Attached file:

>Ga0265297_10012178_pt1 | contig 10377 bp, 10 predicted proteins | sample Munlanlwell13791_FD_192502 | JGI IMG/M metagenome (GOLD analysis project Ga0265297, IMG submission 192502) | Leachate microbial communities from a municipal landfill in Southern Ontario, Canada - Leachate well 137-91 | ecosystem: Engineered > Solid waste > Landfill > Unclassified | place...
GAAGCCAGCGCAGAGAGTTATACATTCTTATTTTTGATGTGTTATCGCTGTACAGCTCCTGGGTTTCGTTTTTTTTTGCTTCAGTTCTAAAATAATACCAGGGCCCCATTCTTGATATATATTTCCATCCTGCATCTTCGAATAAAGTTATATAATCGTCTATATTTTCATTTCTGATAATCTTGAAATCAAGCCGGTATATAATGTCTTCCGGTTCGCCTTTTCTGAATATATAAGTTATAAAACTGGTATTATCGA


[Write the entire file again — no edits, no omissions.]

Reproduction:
>Ga0265297_10012178_pt1 | contig 10377 bp, 10 predicted proteins | sample Munlanlwell13791_FD_192502 | JGI IMG/M metagenome (GOLD analysis project Ga0265297, IMG submission 192502) | Leachate microbial communities from a municipal landfill in Southern Ontario, Canada - Leachate well 137-91 | ecosystem: Engineered > Solid waste > Landfill > Unclassified | place...
GAAGCCAGCGCAGAGAGTTATACATTCTTATTTTTGATGTGTTATCGCTGTACAGCTCCTGGGTTTCGTTTTTTTTTGCTTCAGTTCTAAAATAATACCAGGGCCCCATTCTTGATATATATTTCCATCCTGCATCTTCGAATAAAGTTATATAATCGTCTATATTTTCATTTCTGATAATCTTGAAATCAAGCCGGTATATAATGTCTTCCGGTTCGCCTTTTCTGAATATATAAGTTATAAAACTGGTATTATCGA